Cafe / Coffee / Japan

Tokyo Coffee Trail: #1 MARUYAMA COFFEE

MARUYAMA COFFEE started in 1990 as a roaster/retailer ; now a highly successful bidder for top lots at Cup of Excellence (COE) auctions, they offer the world‘s best coffee to discerning customers in Japan. Besides their flagship store in Karuizawa, the greatly anticipated Tokyo shop opened in October 2012 at Oyamadai. We trudged our way there, along the icy sidewalk on a frosty morning, yearning for warm comfort from coffee.

The first MARUYAMA COFFEE shop in Oyamadai, Tokyo.

The first MARUYAMA COFFEE shop in Oyamadai, Tokyo.

As they prepared our orders, one of the baristas served sample cups of a natural Panama Geisha (not on the menu at that time). It was a clean and well-balanced cup, with abundant floral notes and hints of spice. We were relishing the Geisha’s lingering finish when our orders came in BODUM French presses: Sonia ordered Panama Elida Geisha, and I wanted to try Costa Rica Zamora COE Number 1.

The Elida Estate is one of the two highest coffee farms in Panama; varietals grown are mainly Catuai and Bourbon, with Geisha planted in recent years. With rich volcanic soil, mild temperature, and high altitude, Elida Estate has been consistently producing one of the highest rated natural processed coffees in the past years. MARUYAMA COFFEE‘s washed Panama Elida Geisha is well-balanced with a light body and delicate acidity; we tasted lemon zest followed by an intense floral note with jasmine aroma. The finish is long and smooth with a clear mandarin note.

Panama Elida Geisha

Panama Elida Geisha

The Costa Rica Zamora COE Number 1 (2012) on the other hand is a delightful orchestra of tropical fruits, sparkling with crisp citrus and berry notes. It has a deeply complex aftertaste, finishing in a silky sweet dark honey.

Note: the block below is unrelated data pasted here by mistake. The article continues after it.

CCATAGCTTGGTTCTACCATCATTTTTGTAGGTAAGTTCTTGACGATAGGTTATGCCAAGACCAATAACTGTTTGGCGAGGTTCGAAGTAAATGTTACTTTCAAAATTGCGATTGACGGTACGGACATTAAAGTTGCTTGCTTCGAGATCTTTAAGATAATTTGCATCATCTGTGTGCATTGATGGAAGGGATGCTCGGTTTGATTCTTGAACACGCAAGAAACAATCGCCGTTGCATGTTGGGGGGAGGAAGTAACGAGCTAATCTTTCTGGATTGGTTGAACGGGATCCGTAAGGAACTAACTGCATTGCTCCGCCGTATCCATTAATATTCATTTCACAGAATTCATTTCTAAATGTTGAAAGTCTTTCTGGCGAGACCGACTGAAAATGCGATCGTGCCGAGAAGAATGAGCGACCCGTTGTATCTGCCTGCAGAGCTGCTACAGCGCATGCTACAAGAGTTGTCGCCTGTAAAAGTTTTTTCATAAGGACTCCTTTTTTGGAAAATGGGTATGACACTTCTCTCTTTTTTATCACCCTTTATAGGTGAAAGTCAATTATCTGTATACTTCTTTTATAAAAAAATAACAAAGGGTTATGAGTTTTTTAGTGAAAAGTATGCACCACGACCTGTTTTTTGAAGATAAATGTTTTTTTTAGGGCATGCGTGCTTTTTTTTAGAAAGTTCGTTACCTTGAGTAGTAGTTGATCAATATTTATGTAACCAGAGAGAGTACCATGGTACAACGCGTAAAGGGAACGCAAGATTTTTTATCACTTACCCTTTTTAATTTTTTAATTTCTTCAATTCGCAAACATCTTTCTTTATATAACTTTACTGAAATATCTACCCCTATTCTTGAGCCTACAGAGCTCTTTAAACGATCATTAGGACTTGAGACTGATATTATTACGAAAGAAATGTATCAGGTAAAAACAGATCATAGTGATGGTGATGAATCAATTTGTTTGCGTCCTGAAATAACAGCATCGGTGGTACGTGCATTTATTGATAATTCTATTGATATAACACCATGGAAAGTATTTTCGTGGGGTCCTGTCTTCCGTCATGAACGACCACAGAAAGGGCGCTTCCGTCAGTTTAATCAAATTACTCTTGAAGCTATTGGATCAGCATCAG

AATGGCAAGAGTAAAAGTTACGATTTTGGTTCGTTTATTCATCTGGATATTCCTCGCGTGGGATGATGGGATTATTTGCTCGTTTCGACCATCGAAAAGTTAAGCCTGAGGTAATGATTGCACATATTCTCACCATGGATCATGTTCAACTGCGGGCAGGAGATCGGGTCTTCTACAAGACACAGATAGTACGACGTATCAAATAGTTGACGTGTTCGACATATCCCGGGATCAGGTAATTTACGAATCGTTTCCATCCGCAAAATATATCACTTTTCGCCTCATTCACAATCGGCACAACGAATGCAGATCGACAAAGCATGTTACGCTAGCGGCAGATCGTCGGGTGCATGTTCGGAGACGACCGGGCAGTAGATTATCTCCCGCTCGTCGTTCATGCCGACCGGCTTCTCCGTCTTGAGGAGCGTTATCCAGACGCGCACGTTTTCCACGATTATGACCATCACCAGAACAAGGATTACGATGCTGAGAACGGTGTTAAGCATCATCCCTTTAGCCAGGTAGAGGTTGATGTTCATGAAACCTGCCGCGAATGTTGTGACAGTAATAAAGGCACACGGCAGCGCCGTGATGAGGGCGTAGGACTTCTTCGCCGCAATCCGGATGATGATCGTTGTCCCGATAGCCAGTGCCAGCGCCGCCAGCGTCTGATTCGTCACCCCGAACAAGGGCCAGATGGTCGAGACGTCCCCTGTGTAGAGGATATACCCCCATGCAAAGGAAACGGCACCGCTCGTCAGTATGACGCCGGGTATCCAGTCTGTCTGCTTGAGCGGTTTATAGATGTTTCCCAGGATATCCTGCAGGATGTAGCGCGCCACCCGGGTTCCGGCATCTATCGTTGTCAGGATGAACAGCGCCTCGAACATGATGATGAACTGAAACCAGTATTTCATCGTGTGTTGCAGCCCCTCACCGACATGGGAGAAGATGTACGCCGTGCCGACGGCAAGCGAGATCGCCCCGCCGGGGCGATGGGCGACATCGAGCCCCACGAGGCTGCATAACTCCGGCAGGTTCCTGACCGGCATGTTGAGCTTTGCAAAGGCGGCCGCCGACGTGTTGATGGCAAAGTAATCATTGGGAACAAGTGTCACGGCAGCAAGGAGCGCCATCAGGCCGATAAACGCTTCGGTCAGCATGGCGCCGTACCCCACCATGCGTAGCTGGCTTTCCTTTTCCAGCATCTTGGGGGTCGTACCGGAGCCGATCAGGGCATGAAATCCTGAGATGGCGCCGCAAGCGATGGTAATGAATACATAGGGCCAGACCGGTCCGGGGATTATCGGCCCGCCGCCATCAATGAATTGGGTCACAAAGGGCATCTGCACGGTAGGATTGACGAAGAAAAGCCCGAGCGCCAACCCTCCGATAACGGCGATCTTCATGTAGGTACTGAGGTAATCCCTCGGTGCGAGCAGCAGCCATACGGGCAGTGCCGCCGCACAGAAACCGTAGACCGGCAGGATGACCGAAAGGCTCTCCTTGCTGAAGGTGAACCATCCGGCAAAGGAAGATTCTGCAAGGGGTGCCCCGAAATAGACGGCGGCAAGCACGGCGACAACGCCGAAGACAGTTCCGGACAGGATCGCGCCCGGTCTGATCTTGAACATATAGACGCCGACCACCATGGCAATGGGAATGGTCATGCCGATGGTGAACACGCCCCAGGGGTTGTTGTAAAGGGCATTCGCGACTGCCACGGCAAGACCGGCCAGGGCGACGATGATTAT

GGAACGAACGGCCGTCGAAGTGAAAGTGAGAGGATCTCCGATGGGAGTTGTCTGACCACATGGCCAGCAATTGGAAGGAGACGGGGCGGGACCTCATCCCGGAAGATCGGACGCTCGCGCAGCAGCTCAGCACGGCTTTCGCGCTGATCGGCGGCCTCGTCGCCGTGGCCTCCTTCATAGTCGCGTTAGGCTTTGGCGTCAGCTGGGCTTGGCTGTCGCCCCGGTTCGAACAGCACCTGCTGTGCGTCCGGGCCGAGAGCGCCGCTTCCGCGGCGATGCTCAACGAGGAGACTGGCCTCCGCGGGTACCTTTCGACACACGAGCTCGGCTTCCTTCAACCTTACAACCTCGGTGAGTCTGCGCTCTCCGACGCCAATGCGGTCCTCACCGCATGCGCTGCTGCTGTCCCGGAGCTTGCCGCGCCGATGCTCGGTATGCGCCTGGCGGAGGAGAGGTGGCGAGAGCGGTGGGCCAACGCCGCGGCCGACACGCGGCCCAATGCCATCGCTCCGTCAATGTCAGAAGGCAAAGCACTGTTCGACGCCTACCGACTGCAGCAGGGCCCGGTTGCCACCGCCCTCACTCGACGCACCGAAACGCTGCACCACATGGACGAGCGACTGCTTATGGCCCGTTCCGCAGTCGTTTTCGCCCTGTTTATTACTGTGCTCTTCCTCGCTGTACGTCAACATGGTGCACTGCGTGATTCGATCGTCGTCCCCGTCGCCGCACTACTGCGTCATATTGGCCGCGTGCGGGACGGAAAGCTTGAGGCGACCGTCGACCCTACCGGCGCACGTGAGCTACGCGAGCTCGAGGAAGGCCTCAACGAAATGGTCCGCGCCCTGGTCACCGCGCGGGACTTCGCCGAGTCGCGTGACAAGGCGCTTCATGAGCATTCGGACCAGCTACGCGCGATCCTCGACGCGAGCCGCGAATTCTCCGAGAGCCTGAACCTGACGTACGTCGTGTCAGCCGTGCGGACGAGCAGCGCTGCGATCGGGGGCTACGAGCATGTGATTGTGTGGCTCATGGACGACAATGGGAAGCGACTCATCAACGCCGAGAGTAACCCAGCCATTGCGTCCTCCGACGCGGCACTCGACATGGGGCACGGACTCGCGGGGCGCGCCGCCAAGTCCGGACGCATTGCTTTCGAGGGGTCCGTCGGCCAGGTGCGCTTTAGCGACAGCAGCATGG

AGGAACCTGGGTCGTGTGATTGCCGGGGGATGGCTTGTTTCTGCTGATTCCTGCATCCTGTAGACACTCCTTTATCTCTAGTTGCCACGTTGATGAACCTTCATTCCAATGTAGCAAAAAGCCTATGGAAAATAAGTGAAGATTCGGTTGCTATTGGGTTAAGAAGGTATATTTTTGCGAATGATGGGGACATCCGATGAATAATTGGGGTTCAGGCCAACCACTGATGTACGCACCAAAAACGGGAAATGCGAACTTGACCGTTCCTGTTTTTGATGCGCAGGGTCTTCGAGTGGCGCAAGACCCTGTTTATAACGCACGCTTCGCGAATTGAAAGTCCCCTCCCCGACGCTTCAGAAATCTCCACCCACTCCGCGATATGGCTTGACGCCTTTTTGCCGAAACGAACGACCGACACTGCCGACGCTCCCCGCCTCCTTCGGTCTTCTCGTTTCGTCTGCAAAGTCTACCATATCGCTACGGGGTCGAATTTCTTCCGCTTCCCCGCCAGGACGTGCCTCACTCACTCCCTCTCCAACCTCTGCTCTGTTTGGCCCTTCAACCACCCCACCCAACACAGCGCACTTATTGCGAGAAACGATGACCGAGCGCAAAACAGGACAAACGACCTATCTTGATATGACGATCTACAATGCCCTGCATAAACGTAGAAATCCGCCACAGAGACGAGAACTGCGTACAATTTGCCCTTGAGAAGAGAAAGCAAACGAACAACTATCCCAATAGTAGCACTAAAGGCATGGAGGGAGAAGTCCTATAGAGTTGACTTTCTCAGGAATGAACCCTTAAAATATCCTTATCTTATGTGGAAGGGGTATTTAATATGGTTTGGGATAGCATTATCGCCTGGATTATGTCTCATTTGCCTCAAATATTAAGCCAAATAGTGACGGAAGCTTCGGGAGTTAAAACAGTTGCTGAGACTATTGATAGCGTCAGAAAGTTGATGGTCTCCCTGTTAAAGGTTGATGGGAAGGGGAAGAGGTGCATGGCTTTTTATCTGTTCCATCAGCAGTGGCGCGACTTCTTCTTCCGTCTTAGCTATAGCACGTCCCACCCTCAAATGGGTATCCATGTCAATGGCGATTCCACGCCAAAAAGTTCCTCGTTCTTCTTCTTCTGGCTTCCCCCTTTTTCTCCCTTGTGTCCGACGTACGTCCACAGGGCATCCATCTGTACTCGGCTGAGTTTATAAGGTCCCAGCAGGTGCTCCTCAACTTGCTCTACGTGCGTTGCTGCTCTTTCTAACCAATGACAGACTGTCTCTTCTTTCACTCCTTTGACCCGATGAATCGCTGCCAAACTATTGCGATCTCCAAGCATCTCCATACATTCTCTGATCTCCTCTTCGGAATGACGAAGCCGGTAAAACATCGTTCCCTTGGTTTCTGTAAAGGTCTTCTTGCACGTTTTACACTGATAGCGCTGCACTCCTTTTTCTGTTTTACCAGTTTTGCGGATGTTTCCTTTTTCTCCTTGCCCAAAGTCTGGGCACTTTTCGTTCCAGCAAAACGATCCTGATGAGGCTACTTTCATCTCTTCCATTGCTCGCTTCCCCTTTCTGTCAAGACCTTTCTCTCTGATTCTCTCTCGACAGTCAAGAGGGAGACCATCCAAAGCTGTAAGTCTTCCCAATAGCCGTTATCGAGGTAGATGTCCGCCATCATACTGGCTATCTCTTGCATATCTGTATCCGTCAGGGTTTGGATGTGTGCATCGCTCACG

Costa Rica Zamora COE Number 1

Costa Rica Zamora COE Number 1

Impressed, we bought beans from Brazil Santa Inez for some home brew action. As a gesture of appreciation, we were offered two complimentary cups of coffee to go. This is my third visit to Tokyo in less than two years, and I am still impressed by the impeccable service. Loitering along rows of French presses and other coffee paraphernalia on display, we indulged in our second serving of the day.

Four trophies won by their baristas caught our attention: one of them, Miki Suzuki, is the 2010, 2011 Japanese Barista Champion. She scored an impressive 5th placing in the 2011 World Barista Championship and came in 4th the following year. Miki Suzuki is one of the few women who bucks convention in a male-dominated coffee industry, serving as a powerful inspiration to aspiring female baristas in Asia.

Rows of coffee paraphernalia for you to check out.

Check out the rows of coffee paraphernalia.

World Barista Championship and Japan Barista Championship trophies.

World Barista Championship and Japan Barista Championship trophies.

We were offered complimentary coffee as a gesture of appreciation for buying beans from MARUYAMA COFFEE.

We were offered complimentary coffee as a gesture of appreciation for buying beans from MARUYAMA COFFEE.